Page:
Renewable Energy is Declining in Canada

The share of renewable energy in Canada continues to decline as a percentage of total energy consumption, in sharp contrast to the growth rates in most developed nations.

The share of renewable energy in Canada continues to decline, according to data released today by the World Bank.

Canada sourced 20.6% of its total final energy consumption (TFEC) from renewables in 1990, which declined slightly to 20.5% by 2000 and to 19.9% by 2010, notes Global Tracking Framework.' The analysis was prepared by the World Bank as a follow-up to the 2012 Rio+20 Conference on Sustainable Development, where world leaders called for a doubling in the share of renewables in global energy by 2030.

Canada's share from renewables declined despite its significant contribution from hydroelectricity and forestry biomass. By comparison, the United States increased its share of renewables from 4.2% in1990 to 5.4% in 2000 and 7.6% in 2010, while the United Kingdom went from 0.7% to 1.0% to 3.2%, and Germany went from 2.1% to 3.8% to 10.8% over the same period. Iceland scored among the highest, going from 62.2% to 66.1% to 76.7% of its TFEC from renewables.

On a regional basis, North America went 6.0% to 7.1% to 9.0%, while Europe went 8.1% to 9.4% to 14.1%, and the world went 16.6% to 17.4% to 18.0%, largely because of the slow growth in traditional biomass in developing nations.

Last year, the UN General Assembly announced a Decade of Sustainable Energy for All' that would stretch from 2014 to 2024, and the Secretary General launched the SE4ALL (Sustainable Energy for All) initiative. Goals to increase energy efficiency are key to making the renewable energy objective more feasible, by slowing the growth in global demand for energy.

The amount of energy for green power (electricity), green fuels (transportation) and green heat (heating) has expanded rapidly since 1990, with a compound annual growth rate of 1.5% during the first decade and 2.4% during the last. Global consumption of renewables grew from 40 exajoules (EJ) in 1990 to 60 EJ in 2010 but, as consumption of renewables rose, global TFEC grew at 1.1% and 2.0% during the two decades. "As a result, the share of renewable energy in the total final energy consumption remained relatively stable, growing from 16.6% in 1990 to 18.0% in 2010," the report notes.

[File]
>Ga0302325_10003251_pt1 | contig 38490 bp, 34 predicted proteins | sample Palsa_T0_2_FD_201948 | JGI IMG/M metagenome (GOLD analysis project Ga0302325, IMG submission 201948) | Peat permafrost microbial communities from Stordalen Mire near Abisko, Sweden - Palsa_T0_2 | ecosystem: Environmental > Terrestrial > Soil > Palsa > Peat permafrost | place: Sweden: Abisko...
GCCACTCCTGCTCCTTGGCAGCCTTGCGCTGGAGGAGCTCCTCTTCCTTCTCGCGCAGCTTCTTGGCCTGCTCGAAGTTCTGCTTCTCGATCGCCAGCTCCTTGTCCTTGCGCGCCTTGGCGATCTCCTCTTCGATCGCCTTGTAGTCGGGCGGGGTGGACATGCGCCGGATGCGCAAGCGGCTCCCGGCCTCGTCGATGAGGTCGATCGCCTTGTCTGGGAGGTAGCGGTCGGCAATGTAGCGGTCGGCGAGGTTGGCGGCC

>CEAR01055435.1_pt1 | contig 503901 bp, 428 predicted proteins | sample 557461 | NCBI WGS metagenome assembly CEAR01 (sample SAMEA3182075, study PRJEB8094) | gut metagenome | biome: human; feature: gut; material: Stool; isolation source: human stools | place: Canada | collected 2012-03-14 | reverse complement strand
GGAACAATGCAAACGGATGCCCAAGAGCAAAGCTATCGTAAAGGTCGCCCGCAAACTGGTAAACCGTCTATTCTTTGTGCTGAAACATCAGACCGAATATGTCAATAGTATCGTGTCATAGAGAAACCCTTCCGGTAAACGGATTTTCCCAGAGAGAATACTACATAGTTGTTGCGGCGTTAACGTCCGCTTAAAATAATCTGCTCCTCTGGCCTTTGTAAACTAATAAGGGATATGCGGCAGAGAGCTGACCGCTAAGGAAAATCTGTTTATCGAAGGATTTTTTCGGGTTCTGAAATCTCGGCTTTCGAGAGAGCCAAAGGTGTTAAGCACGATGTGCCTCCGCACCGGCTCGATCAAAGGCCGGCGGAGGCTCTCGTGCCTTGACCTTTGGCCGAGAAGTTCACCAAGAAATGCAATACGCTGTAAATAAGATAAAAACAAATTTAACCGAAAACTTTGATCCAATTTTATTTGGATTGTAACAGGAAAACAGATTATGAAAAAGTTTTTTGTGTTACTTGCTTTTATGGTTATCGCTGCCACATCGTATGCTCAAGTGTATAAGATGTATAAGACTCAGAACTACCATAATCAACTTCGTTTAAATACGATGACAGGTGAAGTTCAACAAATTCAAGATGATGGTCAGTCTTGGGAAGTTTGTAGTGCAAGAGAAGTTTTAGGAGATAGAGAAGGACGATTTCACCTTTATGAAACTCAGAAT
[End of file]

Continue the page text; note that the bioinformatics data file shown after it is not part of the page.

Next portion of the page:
The canadian association for renewable energies (we c.a.r.e.) has long warned that the absence of an energy strategy in Canada will impede the relative share of renewables, and it formulated the Green Heat partnership to promote the use of solar thermal, geothermal and biomass to provide more low-grade space conditioning energy.

Most of the renewable energy in Canada and other developed nations is used to generate electricity, and green power increased from 2,300 terawatt-hours (TWh) in 1990 to 4,160 TWh in 2010 ... an increase that is equivalent to the total combined electricity output of Russia and India. Global electricity generation doubled in the 20-year period, from 11,800 TWh in 1990 to 21,400 TWh in 2010, equivalent to the combined electricity generation of China, the US and India.

By 2011, renewables were generating 20% of the world's electricity, with 80% of all green power from large hydro facilities. Of the 18% of world energy from renewables, biomass accounted for 13.3%, hydro for 3.1%, biofuels 0.8%, wind 0.3%, biogas 0.2%, solar 0.2%, geothermal 0.2%, waste 0.1% and marine accounted for 0.01% of the total.

Most non-biomass renewable energy has been produced and consumed by high-income and emerging economies (China, the US, Brazil, Germany, India, Italy, Spain) and the technology of choice differs among countries, with China focusing on hydropower; the US on liquid biofuels; Brazil, Germany, and India on biomass; and Spain on wind power.

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